Linksys EA7500 MU-MIMO router review
The Linksys EA7500 Max-Stream router has recently hit the shelves so it seems only right that it gets the GadgetyNews once-over.
When was the last time you thought about your router? I am also guilty of switching on my computer, turning on my telly and heading to Netflix, watching cat videos on my phone and streaming tunes from Tidal to my Hi-Fi all without a moments thought about the little thing in the corner dishing out all this interwebs. Until, that is, something goes wrong – or slow.
What once was considered to be magical and amazing (hey, I remember getting dial up when you had to but your phone on the modem!) but now we not only take broadband internet for granted, but also Wi-Fi in our homes. Not just Wi-Fi though, this wireless connection to our social networks has to reach every corner of the household – and at full strength.
These days we need 4K streaming in to the kitchen and Hi Res audio in the bathroom, all whilst folks are watching catch-up TV in the living-room and PC gaming is happening in a bedroom with everything ramped up to ultra settings.
Our demands on that little box in the corner have become much more, well, demanding. Is the Linksys EA7500 up to the task? Well, looking at its spec sheet it should be.
The Linksys EA7500 is powered by a 1.4 GHz dual-core processor, offering up to 1.9Gbps of bandwidth you can use across multiple devices. That should enough bandwidth to handle a home full of streamers and gamers. Let’s have a look.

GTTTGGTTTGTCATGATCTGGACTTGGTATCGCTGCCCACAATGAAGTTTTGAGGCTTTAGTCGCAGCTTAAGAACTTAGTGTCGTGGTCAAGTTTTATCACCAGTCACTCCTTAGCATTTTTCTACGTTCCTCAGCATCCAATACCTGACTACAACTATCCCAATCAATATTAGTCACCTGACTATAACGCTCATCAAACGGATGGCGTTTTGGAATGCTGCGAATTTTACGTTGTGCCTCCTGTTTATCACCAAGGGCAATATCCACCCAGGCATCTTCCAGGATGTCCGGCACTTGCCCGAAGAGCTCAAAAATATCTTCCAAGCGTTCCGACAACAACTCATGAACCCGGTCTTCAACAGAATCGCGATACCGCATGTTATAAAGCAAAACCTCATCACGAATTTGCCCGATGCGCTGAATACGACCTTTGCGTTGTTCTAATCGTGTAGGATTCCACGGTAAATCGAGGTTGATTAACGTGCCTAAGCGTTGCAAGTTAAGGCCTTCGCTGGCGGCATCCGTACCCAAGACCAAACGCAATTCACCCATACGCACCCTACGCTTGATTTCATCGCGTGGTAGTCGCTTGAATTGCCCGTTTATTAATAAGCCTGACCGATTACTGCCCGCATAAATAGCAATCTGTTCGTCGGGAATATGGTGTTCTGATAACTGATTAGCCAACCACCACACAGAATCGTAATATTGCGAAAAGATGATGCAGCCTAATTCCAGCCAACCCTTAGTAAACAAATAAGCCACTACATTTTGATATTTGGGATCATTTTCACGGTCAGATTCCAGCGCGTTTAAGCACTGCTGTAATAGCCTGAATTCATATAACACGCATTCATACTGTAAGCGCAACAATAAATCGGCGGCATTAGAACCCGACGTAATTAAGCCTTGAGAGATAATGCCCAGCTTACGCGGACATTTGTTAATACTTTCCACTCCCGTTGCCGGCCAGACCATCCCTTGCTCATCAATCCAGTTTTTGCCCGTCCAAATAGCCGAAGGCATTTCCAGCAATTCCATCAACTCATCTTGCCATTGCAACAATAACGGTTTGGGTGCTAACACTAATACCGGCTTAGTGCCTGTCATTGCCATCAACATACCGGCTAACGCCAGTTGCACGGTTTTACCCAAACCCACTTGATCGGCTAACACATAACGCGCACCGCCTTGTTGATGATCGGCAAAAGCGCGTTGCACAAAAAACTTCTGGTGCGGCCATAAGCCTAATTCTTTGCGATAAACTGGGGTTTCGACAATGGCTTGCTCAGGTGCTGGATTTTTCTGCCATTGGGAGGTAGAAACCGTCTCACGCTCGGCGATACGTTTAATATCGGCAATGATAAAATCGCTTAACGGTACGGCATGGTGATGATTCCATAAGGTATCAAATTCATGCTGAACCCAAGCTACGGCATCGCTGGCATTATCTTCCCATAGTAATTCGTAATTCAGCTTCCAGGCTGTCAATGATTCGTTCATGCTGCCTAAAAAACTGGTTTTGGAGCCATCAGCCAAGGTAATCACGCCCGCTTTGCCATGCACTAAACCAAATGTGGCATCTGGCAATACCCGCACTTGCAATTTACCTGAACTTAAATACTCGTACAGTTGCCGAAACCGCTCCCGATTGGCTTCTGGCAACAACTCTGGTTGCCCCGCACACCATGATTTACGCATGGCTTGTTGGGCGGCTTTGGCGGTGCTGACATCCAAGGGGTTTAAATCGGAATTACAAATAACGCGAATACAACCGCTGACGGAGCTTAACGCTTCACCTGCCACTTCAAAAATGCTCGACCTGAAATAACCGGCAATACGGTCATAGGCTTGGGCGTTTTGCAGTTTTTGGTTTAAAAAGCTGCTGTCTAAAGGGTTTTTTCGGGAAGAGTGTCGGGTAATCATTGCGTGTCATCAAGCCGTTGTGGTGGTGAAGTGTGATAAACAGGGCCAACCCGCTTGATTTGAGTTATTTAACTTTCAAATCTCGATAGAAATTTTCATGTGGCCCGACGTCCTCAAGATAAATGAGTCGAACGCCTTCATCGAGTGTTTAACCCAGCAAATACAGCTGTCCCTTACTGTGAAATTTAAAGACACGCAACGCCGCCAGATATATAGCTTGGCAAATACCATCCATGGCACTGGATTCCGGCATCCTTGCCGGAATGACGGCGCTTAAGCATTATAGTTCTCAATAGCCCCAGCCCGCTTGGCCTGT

Linksys EA7500 design
The first thing that struck me about the EA7500 is the strong link to its predecessor that I am still using, the EA6900.
The shape, size and overall look is very familiar if you have ever owned a Linksys EA-series router. The EA7500 is definitely the updated version, and it looks like it has been working out. The EA7500 is a chunky little bugger (left in the picture above).
The router measures 10-inches wide, 7-inches deep, and 2-inches tall so it’s not what I’d call compact and, when you take in to consideration the three 7-inch adjustable antennas coming out the back, you do need to hand over some real estate to it.
The back of the EA7500 has five Gigabyte Ethernet ports. One is a WAN port for connecting to your modem, and the others are LAN ports for connecting other wired devices. There’s also USB ports — one USB 3.0, the other is USB 2.0 — for plugging in a lovely NAS (network attached storage) filled with lossless digital audio, for instance.
So, wired connections are covered but what about wireless? Well, the Linksys EA7500 looks handy here too. This 802.11ac device offers 1.9Gbps speeds on two simultaneous bands, a 2.4GHz band offering up to 600Mbps and a 5GHz band offering up to 1300Mbps.
Linksys EA7500 set up
You can have the EA7500 plugged in and ready to go in a matter of seconds if you’re ok using the supplied network names and passwords. If you are swapping out your old router and want the same settings on your new one, this saves on having to enter new passwords on everything, then you’ll need to head to ‘192.168.1.1’ or ‘myrouter.local’ via your browser.
As I already have a Linksys Smart Wi-Fi account, I went for the latter.
You will see two different Wi-Fi networks, one on the 2.4GHz channel, the other on 5GHz. The split spectrum allows users to consider who and what uses which band in order to best utilise what’s available.
The 5GHz channel should be used for bandwidth-hungry devices, such as 4K streaming media boxes, that are near the router and will benefit from the 1300mps speed.